Review of Wörther Slight 1.18mm Mechanical Pencil130mm long, 9mm diameter, 18g, Price Range - Mid/High
Disclosure : this pencil was part of a prize in the celebrations of Dave’s Mechanical Pencil Blog turning Five.
Why did I choose the Wörther Slight Pencil?Well ‘back in the day’ I worked in a Engineering drafting office (the early 1980’s), when mechanical drafting pencils came in 0.3, 0.5, 0.7 and 0.9mm and each draftsman was issued with a complete set on day one. We were also issued with two 2mm clutch pencils. All drawings were completed using the mechanical pencils, selecting the lead size for different thickness lines on the drawing to indicate different materials or construction details. Final drawings were inked in, using pens with the same line thicknesses. Those pencils were held perfectly vertical and rotated as one drew lines to ensure the line was always of a constant thickness. Any text or writing was done with a 2mm pencil. I left engineering for academia in the late 80’s but I just can’t bring myself to use a pencil in the sub 0.9mm category for anything other than technical line drawings, even though I know that a 0.5mm lead has become the default standard for most mechanical pencil users for writing. I simply enjoy the line variation that a 0.9 and 1.18mm pencil provides when writing and sketching. When I spotted the Wörther Slight Pencil at Cult Pens, I was curious to try out a modern production 1.18mm pencil, and I’m so glad that Dave’s birthday celebrations provided the impetus to order one.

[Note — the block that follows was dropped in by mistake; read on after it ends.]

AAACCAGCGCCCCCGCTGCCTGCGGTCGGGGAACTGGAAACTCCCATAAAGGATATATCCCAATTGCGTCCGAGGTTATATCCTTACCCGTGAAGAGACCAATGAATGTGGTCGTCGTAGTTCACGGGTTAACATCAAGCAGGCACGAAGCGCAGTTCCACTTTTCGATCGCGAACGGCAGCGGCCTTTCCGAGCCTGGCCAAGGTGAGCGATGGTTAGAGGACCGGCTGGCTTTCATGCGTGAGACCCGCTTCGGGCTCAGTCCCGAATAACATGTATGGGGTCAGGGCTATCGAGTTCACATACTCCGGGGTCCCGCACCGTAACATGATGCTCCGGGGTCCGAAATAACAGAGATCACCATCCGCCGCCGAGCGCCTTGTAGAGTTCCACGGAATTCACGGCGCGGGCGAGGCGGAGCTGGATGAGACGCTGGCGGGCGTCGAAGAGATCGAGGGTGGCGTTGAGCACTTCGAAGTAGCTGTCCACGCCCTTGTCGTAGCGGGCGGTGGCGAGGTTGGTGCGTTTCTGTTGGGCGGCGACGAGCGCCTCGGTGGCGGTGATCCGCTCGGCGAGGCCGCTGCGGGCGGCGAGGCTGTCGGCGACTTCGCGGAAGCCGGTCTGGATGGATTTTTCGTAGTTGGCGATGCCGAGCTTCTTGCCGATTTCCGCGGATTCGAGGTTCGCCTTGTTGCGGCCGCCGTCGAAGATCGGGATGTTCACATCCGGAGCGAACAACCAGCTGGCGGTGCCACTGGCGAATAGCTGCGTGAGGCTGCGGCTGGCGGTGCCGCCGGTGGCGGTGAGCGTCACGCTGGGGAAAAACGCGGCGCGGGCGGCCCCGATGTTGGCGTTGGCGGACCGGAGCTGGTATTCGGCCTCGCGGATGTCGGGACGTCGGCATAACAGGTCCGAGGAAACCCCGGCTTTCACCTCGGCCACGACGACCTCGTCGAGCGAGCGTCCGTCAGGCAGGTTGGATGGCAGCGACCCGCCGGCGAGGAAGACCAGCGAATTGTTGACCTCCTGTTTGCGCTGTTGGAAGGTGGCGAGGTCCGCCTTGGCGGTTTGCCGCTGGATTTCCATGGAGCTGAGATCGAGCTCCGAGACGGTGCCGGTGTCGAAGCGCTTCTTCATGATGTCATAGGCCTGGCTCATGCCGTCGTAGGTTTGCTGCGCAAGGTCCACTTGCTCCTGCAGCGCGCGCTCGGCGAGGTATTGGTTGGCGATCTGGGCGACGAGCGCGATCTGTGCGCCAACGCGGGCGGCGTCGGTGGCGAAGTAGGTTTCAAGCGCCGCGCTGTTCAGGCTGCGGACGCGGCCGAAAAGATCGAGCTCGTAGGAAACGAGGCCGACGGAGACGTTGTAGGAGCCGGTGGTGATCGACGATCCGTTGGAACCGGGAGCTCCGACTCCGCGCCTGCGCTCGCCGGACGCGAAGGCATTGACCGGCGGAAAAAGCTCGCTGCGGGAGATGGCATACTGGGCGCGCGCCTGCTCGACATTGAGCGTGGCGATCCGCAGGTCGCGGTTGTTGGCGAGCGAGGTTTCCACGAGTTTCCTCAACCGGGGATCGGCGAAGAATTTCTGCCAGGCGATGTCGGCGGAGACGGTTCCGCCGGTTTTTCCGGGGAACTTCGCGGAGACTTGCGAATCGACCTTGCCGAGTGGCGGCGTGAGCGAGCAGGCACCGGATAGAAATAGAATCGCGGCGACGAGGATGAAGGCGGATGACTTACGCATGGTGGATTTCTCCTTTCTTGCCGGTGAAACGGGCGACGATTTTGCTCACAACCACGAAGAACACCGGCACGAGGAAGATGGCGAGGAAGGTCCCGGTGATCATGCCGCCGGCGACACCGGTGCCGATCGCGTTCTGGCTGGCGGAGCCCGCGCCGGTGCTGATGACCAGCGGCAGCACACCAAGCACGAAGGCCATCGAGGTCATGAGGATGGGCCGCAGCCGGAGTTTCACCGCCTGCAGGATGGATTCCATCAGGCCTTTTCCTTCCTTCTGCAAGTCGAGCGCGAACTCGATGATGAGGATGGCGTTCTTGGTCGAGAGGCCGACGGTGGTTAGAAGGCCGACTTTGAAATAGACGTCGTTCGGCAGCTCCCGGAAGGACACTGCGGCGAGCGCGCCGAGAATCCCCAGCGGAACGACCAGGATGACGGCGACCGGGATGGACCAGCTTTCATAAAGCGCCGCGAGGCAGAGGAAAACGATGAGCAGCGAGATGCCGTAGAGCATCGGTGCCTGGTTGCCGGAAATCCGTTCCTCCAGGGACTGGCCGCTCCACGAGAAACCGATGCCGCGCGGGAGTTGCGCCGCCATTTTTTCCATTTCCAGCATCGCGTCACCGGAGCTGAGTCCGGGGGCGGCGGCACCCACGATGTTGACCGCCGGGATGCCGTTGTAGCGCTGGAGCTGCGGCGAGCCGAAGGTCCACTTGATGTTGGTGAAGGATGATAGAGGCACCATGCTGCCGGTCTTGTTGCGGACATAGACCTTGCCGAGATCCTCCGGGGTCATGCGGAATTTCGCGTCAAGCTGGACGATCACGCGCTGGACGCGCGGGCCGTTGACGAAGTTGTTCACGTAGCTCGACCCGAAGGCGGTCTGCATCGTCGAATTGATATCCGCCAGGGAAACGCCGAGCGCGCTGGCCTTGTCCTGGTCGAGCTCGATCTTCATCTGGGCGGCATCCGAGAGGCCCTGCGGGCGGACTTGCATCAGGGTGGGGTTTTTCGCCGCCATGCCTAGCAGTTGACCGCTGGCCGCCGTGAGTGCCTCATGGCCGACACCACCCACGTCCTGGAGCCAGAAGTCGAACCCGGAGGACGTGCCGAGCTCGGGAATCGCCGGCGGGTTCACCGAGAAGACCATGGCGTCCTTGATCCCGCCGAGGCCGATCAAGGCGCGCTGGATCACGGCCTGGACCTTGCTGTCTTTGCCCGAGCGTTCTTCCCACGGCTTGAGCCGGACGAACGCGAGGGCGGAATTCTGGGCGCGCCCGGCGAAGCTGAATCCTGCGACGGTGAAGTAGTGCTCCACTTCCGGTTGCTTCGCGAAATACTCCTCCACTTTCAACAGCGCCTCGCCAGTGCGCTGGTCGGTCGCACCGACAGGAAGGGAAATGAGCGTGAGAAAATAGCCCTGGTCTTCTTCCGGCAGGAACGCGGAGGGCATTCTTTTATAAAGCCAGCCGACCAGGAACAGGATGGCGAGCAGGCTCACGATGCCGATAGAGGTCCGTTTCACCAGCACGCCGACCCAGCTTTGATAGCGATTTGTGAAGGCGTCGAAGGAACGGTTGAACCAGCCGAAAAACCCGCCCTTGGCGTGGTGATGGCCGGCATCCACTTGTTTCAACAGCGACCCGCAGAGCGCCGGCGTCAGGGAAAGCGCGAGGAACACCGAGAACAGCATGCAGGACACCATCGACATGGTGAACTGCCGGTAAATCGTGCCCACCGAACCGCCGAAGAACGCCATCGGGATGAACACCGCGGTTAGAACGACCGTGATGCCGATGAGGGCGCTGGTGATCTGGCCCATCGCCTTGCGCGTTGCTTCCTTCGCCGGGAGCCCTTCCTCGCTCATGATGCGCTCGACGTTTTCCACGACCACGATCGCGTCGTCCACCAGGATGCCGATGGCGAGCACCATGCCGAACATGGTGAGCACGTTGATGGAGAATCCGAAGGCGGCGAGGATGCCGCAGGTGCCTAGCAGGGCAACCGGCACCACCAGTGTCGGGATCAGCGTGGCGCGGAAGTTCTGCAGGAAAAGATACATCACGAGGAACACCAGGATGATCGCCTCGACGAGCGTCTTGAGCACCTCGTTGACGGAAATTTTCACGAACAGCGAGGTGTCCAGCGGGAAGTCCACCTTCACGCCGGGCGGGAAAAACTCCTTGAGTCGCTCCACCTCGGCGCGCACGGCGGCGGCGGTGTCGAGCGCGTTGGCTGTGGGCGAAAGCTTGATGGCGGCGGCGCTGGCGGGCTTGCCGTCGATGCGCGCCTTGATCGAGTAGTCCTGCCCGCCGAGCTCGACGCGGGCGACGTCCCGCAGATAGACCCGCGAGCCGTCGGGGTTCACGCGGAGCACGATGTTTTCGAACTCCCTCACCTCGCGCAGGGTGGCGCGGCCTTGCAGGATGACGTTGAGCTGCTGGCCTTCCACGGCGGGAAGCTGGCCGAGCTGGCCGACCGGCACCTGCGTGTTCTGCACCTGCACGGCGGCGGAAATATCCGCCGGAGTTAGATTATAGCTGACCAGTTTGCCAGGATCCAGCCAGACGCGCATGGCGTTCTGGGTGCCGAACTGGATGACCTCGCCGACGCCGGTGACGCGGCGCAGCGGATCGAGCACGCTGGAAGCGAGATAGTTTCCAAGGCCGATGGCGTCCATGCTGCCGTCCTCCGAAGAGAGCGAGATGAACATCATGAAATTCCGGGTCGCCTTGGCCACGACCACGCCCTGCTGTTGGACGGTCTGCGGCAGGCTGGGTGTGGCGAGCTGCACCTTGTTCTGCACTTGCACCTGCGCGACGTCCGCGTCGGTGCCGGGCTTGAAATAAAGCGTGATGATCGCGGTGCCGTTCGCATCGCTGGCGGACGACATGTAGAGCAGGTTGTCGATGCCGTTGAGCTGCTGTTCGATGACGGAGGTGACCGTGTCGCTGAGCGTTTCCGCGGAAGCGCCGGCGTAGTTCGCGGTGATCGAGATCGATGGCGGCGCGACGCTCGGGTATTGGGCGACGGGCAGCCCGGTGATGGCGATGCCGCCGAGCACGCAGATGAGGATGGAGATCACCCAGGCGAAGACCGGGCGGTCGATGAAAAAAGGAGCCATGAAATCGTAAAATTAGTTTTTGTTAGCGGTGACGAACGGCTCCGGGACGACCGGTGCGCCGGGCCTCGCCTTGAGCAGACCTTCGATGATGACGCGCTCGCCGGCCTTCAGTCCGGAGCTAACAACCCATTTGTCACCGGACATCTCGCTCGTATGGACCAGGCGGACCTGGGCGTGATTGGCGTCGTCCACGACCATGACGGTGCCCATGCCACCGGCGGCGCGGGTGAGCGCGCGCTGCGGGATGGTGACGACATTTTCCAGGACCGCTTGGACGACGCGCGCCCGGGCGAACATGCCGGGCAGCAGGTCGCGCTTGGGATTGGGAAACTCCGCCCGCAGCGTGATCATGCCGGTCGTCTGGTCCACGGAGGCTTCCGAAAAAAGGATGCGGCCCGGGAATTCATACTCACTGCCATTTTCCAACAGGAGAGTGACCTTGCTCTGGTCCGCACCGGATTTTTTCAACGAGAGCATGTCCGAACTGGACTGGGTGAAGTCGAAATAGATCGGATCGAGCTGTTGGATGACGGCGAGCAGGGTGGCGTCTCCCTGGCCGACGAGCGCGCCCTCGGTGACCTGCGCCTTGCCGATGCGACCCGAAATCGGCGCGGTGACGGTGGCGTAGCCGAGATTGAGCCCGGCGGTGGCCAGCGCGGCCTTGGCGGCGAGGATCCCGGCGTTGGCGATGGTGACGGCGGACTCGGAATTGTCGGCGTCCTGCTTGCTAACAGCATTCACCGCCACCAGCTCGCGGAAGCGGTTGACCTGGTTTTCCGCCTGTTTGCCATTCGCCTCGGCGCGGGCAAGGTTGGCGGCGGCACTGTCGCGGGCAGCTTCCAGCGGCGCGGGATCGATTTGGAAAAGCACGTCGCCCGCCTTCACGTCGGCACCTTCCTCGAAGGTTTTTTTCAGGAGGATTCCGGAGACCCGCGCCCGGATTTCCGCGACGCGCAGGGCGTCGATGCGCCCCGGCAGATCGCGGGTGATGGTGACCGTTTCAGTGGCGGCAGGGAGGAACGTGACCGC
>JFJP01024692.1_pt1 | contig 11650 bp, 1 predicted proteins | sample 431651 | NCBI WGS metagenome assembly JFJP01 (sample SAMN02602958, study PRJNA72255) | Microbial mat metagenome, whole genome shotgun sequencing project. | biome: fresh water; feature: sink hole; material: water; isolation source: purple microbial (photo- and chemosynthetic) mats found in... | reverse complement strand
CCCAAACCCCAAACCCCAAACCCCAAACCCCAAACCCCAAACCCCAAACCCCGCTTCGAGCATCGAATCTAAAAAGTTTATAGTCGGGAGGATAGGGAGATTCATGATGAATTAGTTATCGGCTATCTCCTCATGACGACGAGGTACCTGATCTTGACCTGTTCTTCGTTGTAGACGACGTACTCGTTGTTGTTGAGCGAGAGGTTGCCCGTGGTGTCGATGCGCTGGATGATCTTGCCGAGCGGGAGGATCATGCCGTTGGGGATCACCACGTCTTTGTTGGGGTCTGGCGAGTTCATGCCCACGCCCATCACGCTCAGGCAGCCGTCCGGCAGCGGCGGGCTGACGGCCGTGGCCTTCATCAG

First ImpressionsThe Wöether Slight comes packaged in a stylish, almost too stylish grey cardboard box.
The outer sleeve is in fine ribbed corrugated cardboard with the Wörther logo centred in reverse silver. The sleeve slides open to reveal a sleek black pencil and two information cards. Everything about this packaging is elegant and in keeping with my understanding of current EU regulations on manufacturers responsibility on providing packaging and products that are recyclable. There is not a plastic tie, band, or bag to be seen, only cardboard. Right on top was a small thick white card detailing the 3 steps to replace the leads. In an era where what Dave calls ‘keep on clicking’ 0.5mm pencils dominate the market, having this information readily available is probably a good move. The reverse of the card has the same instructions in German, well I suppose they are the same as German is not one of my languages. Also on top of the pencil is neat little folded card explaining the pencil is manufactured by hand, to a high standard, comes with a world wide guarantee and a ‘wish for great pleasure with Wörther products’. There is a link to the Wörther website which lists some lovely pencil products. That site was enough to make me wish for an executive desk on which to display such things.